The Natural Capital Committee has published its updated response to the UK government’s 25 Year Environment Plan progress report and warns that England’s “natural assets”, soils, land and wildlife, are seriously deteriorating. In terms of soil health, erosion, intensive farming and development is causing England and Wales to lose at least £900 million a year.
In their new report, Unchecked UK has uncovered the UK’s enforcement gap, revealing that regulatory budgets in the UK have fallen by 41% in real terms over the last decade. This has sparked major concerns, as the Environment Agency has been unable to ensure legal standards are met to protect land and water from industrial pollution. Natural England’s chair has also warned that the organisation will fail to protect the country’s nature reserves.
A recent article on Forbes focuses on why investing in soil health is a sustainable opportunity. Soil quality can optimise ecological cycles, support livelihoods and help mitigate climate change through carbon sequestration. The article argues that implementing holistic and integrated agricultural practices is key to achieve healthy soils and requires an estimated $700 billion net capital expenditure over the next 30 years.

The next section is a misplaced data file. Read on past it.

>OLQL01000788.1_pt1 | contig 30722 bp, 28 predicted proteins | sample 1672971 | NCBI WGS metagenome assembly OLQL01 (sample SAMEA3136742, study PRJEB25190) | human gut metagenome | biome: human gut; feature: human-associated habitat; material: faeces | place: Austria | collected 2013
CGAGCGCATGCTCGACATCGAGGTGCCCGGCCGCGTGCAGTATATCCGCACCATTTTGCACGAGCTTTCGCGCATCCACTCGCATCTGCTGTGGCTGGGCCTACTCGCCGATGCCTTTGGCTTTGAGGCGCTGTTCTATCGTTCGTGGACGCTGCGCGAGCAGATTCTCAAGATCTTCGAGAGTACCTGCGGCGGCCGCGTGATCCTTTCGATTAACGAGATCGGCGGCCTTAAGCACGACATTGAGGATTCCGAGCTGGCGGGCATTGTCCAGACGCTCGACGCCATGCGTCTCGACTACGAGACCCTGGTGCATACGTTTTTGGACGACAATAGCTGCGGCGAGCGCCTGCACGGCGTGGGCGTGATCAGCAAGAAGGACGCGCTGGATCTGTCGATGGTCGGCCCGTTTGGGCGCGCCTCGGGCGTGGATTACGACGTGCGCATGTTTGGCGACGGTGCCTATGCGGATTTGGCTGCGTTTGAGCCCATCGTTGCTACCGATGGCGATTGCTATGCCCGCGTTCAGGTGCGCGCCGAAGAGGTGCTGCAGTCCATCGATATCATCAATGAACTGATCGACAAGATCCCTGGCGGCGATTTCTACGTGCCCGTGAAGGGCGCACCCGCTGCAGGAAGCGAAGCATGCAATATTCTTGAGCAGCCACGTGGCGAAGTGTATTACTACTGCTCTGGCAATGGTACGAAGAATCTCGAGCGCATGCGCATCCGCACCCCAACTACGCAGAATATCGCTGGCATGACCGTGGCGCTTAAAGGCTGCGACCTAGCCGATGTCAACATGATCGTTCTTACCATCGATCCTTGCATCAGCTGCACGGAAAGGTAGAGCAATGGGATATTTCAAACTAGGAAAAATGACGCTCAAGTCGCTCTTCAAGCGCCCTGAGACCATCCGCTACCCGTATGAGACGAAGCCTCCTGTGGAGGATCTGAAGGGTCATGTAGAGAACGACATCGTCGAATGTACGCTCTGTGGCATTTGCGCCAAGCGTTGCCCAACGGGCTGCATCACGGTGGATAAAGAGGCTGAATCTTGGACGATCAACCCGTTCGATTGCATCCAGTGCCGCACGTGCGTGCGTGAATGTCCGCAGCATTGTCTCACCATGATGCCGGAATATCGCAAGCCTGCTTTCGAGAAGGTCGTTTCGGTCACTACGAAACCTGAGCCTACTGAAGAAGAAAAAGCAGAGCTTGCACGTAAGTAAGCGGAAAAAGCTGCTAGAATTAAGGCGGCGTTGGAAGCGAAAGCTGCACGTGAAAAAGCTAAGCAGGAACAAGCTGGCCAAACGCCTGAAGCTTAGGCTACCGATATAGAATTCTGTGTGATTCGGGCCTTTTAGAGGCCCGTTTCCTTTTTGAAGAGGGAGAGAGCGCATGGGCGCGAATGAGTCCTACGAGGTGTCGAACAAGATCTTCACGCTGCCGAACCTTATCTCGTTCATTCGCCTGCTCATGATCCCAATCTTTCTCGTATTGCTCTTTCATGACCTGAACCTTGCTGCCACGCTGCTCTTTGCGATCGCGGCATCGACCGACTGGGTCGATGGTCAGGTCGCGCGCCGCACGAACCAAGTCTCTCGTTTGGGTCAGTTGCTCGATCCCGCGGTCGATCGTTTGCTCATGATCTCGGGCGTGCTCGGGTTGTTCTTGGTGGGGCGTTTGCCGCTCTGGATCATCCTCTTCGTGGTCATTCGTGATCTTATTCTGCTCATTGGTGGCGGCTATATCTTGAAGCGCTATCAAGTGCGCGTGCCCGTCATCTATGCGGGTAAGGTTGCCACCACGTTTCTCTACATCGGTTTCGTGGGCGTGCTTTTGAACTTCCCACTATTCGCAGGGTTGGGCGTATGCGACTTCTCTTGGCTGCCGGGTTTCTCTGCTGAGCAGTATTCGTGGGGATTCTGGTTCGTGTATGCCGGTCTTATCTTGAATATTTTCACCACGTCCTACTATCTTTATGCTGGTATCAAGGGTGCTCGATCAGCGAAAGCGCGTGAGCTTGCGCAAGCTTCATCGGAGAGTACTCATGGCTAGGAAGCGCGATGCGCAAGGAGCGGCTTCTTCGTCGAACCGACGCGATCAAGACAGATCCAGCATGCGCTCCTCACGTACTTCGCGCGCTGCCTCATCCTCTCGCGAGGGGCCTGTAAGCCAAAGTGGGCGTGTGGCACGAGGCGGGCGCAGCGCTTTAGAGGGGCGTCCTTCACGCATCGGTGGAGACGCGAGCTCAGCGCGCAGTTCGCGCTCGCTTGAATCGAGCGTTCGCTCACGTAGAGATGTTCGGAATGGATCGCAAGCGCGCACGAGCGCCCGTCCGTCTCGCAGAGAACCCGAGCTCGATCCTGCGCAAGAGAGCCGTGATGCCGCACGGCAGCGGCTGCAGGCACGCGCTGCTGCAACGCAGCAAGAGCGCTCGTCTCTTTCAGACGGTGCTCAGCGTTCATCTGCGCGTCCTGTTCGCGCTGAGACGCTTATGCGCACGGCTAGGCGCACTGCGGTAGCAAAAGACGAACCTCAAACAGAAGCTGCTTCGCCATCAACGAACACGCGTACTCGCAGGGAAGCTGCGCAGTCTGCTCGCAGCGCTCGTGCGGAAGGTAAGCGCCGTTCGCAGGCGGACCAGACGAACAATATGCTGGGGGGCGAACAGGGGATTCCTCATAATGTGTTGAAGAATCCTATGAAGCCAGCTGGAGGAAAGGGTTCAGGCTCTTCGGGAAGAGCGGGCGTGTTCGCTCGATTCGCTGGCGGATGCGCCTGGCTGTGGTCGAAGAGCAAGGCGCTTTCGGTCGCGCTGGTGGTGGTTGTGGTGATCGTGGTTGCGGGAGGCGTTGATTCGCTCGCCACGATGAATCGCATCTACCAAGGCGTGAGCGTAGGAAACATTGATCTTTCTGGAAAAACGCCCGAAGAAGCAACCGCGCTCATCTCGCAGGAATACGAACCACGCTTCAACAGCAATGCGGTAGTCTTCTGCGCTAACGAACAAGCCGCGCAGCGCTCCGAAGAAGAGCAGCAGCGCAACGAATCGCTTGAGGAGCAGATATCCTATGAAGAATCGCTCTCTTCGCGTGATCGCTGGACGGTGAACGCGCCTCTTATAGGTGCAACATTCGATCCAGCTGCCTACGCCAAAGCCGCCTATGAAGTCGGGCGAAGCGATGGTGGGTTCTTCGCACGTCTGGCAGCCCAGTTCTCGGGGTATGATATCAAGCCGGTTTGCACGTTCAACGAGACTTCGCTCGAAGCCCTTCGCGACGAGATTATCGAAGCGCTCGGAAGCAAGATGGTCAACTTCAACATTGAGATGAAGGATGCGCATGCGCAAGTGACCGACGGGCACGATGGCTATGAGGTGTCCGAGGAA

Our executive co-director Ellen Fay was on Futurebuild’s Action Webinar series which focused on water, air, fire (energy) and earth (soil). Soil is an essential water source, carbon sequester and supports a quarter of the planet’s biodiversity. Yet she highlighted how soils are being degraded and why they are being neglected at a policy level, whilst also pointing to the policy opportunities arising in the UK which the SSA is working on. (Listen to her 47 minutes in).
A Waitrose farm has decided to replace its machinery with sheep, to reduce its dependence on artificial fertilisers and retain carbon levels in their soils. The lambs will graze off cover crops in fields that will be rotated annually for soil and crop regeneration. If successful, this may be rolled out across Waitrose’s supply chain.
A recently published report looking at phosphorus surplus in Northern Ireland as part of the Rephokus project, concludes that phosphorus usage within the agricultural system is inefficient. They identify knowledge gaps on how to best manage soil phosphorus to reduce the negative impacts this can have on water quality whilst not having significant impacts on agricultural outputs.
The British Geological Survey will be taking part in a new research programme aimed at cleaning up previously undetected legacy chemicals in brownfield sites. The £70,000 research programme will be evaluating how microorganisms in contaminated soil and groundwater can be used to bioremediate the chemical 1,4-dioxane.
Geologists at the University of Georgia are developing artificial soil mixtures in the hope to be able to grow crops on Mars. As endless supplies of topsoil cannot be transported across space, the scientists are trying to mimic materials found on Mars to determine how fertile Martian soil could be.
A team of researchers at the University of Massachusetts Amherst have found that Amazon deforestation stimulates soil microbes into producing more methane. Deforested areas have been known for releasing large amounts of the gas, but the reasons why had remained unclear until now. Such findings will be critical to inform land management practices in tropical rainforest conservation.